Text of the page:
Jerry DiPaola is the Tribune-Review high school sports editor. He can
As a player at North Catholic, Rob Carmody always knew that Don Graham
would leave an indelible mark as coach of the boys basketball team.
As an assistant, sitting next to Graham on the North Catholic bench,
Carmody learned Graham's impact could be a little painful -- especially if
you weren't paying attention.
Graham, 83, died Saturday at Passavant Hospital in McCandless after a bout
with pancreatic cancer, giving Carmody and many others who played for and
coached with and against him an opportunity to relive memories of the
coach who won more games than anyone else in Pennsylvania (801 of 1,237).
One day in the mid-1990s, Carmody, who was 22 at the time, was coaching
the North Catholic junior varsity team in Pittsburgh while Graham took the
varsity to a tournament in Somerset. Carmody barely arrived in time for
the varsity game, thinking he might have to settle for a seat in the
stands. He was surprised when he saw an unoccupied chair beside Graham.
He gladly took it, hoping to learn at Graham's elbow. Instead, he got
something else from the heel of his shoe.
"Two minutes into the game," Carmody said, "coach Graham got up and
started stomping his feet to make a point. Unfortunately, my toes got in
the way. I found out why that seat was always available."
Carmody's pain didn't last, but Graham's impact on those fortunate enough
to get close to him endures 61 years after he started coaching and a
decade after he retired.
Asked what he learned from Graham, current North Catholic coach Dave Long,
who was on his staff for 20 years, said, "Only everything I know."
Graham began his coaching career in 1948, shortly after earning a
bachelor's degree from Pitt. He taught mathematics, science and physical
education at North Catholic, also serving as guidance counselor and
athletic director. He won three state Catholic championships and 10
section titles after North Catholic joined the WPIAL. He retired after the
He is a member of the Pennsylvania, Western Pennsylvania, North Catholic
and WPIAL halls of fame, and he received a lifetime achievement award from
the Western Pennsylvania Basketball Coaches Association.
During his time with Graham, Long said he was struck by his mind.
"The big thing that jumped into my mind," Long said, "is his ability to
recall each and every team, down to the specific personnel. I always
encouraged him to sit down and take a few moments and write a historical
account of what went on up at Troy Hill, with the basketball team and in
Carmody visited Graham in the hospital Thursday, and said, "He was as
sharp as he could be."
"We talked about the state playoff game in 1989 against Steel Valley. It
was unbelieveable. He could remember every play like it just happened the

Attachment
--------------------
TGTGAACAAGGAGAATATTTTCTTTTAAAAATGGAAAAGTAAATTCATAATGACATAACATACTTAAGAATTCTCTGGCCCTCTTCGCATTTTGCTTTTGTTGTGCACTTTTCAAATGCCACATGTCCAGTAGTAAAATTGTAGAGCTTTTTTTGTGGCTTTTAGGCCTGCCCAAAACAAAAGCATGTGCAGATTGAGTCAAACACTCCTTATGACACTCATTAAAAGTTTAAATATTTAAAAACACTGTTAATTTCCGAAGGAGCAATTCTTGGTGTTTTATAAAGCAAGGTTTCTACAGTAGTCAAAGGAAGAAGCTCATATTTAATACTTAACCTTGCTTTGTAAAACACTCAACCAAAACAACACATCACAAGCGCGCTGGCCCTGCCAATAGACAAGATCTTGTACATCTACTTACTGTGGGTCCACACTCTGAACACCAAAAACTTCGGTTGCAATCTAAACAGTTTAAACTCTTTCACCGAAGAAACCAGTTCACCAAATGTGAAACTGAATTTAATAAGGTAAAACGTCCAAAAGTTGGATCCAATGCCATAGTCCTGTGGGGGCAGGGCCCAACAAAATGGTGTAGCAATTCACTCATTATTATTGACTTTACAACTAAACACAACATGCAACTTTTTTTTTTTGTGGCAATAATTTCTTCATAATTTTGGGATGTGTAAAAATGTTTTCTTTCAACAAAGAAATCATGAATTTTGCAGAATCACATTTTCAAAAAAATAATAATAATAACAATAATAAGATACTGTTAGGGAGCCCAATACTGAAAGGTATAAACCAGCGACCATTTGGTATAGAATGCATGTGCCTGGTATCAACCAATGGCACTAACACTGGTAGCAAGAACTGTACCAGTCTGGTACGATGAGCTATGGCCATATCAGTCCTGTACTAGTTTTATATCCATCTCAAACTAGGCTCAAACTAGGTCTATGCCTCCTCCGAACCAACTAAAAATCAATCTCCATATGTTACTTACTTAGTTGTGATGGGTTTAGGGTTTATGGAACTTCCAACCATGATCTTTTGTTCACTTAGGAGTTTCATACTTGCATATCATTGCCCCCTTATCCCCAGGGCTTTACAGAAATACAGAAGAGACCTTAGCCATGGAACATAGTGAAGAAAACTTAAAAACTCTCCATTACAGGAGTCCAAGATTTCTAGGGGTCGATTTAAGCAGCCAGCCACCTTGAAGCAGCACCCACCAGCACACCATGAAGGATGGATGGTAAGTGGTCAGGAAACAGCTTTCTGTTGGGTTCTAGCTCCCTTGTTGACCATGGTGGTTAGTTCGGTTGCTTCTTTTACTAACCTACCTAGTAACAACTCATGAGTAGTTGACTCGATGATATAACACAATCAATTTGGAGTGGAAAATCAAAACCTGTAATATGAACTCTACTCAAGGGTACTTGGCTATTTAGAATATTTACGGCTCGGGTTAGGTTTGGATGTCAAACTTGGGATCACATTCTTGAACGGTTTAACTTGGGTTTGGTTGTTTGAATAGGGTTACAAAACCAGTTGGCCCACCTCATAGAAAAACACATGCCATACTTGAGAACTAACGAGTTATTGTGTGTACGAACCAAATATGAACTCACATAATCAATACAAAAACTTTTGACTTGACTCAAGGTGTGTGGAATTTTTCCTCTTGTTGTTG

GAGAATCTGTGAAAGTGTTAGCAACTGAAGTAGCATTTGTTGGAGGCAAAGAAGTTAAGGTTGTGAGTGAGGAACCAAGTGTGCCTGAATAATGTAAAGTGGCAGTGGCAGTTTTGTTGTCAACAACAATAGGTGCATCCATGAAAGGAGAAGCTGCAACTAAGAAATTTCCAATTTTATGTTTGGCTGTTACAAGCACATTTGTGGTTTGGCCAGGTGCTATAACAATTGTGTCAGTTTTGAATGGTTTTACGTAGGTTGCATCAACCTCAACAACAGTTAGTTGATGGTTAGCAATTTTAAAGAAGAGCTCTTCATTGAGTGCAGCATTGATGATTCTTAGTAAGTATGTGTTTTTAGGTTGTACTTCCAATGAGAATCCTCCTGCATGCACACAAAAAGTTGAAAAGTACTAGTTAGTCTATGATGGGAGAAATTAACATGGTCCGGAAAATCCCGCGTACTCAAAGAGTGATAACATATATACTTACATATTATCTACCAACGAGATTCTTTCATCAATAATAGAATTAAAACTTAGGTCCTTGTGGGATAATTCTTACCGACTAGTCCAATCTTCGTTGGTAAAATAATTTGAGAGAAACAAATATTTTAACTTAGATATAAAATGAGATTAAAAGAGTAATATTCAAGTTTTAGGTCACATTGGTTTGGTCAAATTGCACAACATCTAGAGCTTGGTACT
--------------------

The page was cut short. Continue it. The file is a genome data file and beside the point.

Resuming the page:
Central Catholic coach Chuck Crummie said he laughs when coaches talk
about the difficulty of trying to operate against a matchup zone and
defend against the popular penetration-and-kick-out offenses of today --
strategies Graham developed decades ago.
"I say, 'You know, you should have been playing against North Catholic
years ago,' " Crummie said.
But Graham didn't emphasize gimmicks.
"He trained his kids how to play, as opposed to how to learn plays,"
Carmody said Graham's lessons stretched far beyond the court.
"The basketball stuff was only a very small part of what he taught you,"
said Carmody, now the head coach at Mars. "The bigger thing was what you
expected your kids to be like before a game, your expectations in the
classroom, how they handled themselves away from the court.
"He was really driven to win basketball games, but never, ever was there a
sense of blame. It was, 'What can we do to get better?' "
Said Crummie: "He always wanted his teams to reflect what he reflected and
that was being under control," he said.
Pittsburgh Mayor and North Catholic graduate Luke Ravenstahl played point
guard as a freshman late in Graham's career.
"I would characterize him in the latter half of his career as a quiet
coach, someone who led by example," Ravenstahl said. "He wasn't a yeller
or a screamer, but a teacher. That's what we all appreciated."
Carmody said Graham became "the kick in the rear" that led him into
"When I think about coach Graham, the first thing I think about is class.
Everyone was greeted with a handshake. Everyone was greeted with respect.
"He was North Catholic. He is North Catholic."
Born and raised on the North Side, Donald "Red" Graham is survived by his
wife Lois Dorsch Graham, sons Donald of McCandless and Michael of Franklin
Park, a daughter Maureen Carroll of Horsham, six grandchildren, including
Matt Carroll of the Dallas Mavericks, and one great-grandchild.
Matt Carroll, who played at Notre Dame, often called his grandfather when
he had a bad game.
"When the Dallas games were televised in this area, my Dad and my mother
would critique the game," said Graham's son Donald. "And if Dad didn't
approve of a move that Matt made, he'd either call or e-mail after the
Funeral arrangements are being handled by the Sperling Funeral Home, 700
Blazier Drive, McCandless. Visitation will be from 2 to 4 and 7 to 9 p.m.
Monday and Tuesday. A Mass of Christian Burial will be offered at 10 a.m.
Wednesday at St. Alexis Roman Catholic Church, 10090 Old Perry Highway,
Wexford. Burial will be at Holy Savior Cemetery, 4629 Bakerstown Road,